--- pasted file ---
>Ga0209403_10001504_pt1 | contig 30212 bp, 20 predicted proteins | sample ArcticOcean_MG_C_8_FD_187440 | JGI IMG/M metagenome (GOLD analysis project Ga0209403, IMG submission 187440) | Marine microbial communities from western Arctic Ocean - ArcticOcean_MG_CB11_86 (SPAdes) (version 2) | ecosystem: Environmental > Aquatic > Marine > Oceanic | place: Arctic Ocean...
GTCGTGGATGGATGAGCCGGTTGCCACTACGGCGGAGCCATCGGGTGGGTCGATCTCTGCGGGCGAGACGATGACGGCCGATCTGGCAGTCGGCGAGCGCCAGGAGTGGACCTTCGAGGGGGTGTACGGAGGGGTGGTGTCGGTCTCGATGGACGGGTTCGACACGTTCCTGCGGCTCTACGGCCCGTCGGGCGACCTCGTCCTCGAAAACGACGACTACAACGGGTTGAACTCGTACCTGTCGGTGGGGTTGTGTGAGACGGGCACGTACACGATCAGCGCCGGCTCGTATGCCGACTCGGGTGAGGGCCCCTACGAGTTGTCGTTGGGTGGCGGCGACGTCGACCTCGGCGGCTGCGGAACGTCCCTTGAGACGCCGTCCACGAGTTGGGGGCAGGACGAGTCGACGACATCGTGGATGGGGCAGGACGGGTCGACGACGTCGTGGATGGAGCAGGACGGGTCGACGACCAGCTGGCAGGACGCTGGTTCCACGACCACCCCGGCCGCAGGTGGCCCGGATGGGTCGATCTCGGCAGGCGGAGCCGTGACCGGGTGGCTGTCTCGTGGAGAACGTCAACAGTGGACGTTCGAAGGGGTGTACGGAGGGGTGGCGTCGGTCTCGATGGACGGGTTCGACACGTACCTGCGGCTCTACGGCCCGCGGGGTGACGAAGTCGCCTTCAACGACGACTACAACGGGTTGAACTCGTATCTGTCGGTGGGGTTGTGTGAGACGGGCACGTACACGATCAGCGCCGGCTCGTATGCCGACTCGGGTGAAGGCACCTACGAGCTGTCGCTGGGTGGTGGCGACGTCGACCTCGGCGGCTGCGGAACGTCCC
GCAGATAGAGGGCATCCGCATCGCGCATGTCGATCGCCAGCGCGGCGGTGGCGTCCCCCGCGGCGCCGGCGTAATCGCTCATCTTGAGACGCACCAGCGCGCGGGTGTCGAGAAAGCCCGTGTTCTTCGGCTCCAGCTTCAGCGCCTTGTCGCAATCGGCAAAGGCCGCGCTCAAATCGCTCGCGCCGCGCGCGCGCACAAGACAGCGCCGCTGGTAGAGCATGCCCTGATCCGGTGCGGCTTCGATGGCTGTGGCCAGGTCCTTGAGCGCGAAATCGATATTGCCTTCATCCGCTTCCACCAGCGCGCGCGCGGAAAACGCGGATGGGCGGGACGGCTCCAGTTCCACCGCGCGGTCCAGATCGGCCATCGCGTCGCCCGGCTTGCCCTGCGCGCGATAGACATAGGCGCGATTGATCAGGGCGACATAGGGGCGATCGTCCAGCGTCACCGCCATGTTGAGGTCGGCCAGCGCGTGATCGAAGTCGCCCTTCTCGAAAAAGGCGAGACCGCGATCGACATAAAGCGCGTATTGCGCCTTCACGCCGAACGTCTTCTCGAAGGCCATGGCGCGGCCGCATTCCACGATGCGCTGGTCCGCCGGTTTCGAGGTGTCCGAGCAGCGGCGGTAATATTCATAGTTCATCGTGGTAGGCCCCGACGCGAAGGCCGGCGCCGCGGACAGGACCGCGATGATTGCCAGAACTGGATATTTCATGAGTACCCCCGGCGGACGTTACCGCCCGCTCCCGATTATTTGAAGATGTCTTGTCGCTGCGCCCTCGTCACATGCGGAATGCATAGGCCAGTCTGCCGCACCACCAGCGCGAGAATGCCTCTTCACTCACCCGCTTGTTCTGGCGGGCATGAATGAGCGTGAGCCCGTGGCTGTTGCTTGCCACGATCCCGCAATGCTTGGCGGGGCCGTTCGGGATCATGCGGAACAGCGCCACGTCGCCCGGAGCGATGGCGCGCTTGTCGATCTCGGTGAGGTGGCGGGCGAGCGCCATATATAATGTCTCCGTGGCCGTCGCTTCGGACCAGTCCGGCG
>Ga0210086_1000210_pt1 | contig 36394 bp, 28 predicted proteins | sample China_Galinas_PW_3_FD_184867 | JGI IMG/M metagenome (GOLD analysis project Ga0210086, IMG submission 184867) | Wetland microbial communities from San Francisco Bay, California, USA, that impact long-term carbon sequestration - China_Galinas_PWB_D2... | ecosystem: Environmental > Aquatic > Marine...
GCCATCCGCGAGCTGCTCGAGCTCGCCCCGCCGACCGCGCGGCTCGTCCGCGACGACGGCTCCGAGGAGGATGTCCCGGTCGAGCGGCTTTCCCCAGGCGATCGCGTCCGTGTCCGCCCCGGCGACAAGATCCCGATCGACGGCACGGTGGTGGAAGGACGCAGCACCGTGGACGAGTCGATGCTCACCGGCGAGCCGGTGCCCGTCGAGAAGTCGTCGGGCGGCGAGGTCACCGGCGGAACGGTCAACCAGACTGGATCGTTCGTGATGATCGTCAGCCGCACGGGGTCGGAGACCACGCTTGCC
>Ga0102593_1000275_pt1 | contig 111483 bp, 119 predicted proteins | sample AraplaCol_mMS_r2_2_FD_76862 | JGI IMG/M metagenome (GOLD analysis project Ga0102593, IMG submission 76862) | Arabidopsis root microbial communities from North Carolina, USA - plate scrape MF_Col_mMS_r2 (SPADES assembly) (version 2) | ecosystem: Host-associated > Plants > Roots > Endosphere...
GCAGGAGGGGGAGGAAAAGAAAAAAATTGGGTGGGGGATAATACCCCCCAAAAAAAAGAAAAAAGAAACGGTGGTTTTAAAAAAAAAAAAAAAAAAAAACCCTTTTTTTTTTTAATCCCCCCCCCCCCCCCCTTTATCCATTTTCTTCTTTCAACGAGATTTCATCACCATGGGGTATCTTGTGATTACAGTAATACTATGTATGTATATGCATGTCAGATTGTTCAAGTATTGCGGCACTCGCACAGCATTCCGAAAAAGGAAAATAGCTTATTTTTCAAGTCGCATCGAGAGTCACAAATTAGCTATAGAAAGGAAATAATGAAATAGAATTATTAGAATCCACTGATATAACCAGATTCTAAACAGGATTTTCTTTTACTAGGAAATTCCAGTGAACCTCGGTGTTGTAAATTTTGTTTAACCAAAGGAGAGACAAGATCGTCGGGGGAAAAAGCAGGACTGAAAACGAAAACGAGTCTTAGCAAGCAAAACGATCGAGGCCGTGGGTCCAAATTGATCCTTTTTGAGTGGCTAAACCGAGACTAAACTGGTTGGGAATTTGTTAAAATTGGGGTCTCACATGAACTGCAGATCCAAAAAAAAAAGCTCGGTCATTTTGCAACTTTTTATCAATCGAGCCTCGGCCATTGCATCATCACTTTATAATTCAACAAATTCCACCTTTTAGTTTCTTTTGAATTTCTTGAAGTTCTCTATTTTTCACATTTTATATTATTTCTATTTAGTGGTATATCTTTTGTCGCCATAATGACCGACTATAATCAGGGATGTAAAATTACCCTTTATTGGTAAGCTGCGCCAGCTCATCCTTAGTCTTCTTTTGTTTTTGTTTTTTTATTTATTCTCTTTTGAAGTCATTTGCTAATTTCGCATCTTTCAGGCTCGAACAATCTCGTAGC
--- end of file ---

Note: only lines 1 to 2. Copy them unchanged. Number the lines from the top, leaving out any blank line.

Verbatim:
>Ga0209403_10001504_pt1 | contig 30212 bp, 20 predicted proteins | sample ArcticOcean_MG_C_8_FD_187440 | JGI IMG/M metagenome (GOLD analysis project Ga0209403, IMG submission 187440) | Marine microbial communities from western Arctic Ocean - ArcticOcean_MG_CB11_86 (SPAdes) (version 2) | ecosystem: Environmental > Aquatic > Marine > Oceanic | place: Arctic Ocean...
GTCGTGGATGGATGAGCCGGTTGCCACTACGGCGGAGCCATCGGGTGGGTCGATCTCTGCGGGCGAGACGATGACGGCCGATCTGGCAGTCGGCGAGCGCCAGGAGTGGACCTTCGAGGGGGTGTACGGAGGGGTGGTGTCGGTCTCGATGGACGGGTTCGACACGTTCCTGCGGCTCTACGGCCCGTCGGGCGACCTCGTCCTCGAAAACGACGACTACAACGGGTTGAACTCGTACCTGTCGGTGGGGTTGTGTGAGACGGGCACGTACACGATCAGCGCCGGCTCGTATGCCGACTCGGGTGAGGGCCCCTACGAGTTGTCGTTGGGTGGCGGCGACGTCGACCTCGGCGGCTGCGGAACGTCCCTTGAGACGCCGTCCACGAGTTGGGGGCAGGACGAGTCGACGACATCGTGGATGGGGCAGGACGGGTCGACGACGTCGTGGATGGAGCAGGACGGGTCGACGACCAGCTGGCAGGACGCTGGTTCCACGACCACCCCGGCCGCAGGTGGCCCGGATGGGTCGATCTCGGCAGGCGGAGCCGTGACCGGGTGGCTGTCTCGTGGAGAACGTCAACAGTGGACGTTCGAAGGGGTGTACGGAGGGGTGGCGTCGGTCTCGATGGACGGGTTCGACACGTACCTGCGGCTCTACGGCCCGCGGGGTGACGAAGTCGCCTTCAACGACGACTACAACGGGTTGAACTCGTATCTGTCGGTGGGGTTGTGTGAGACGGGCACGTACACGATCAGCGCCGGCTCGTATGCCGACTCGGGTGAAGGCACCTACGAGCTGTCGCTGGGTGGTGGCGACGTCGACCTCGGCGGCTGCGGAACGTCCC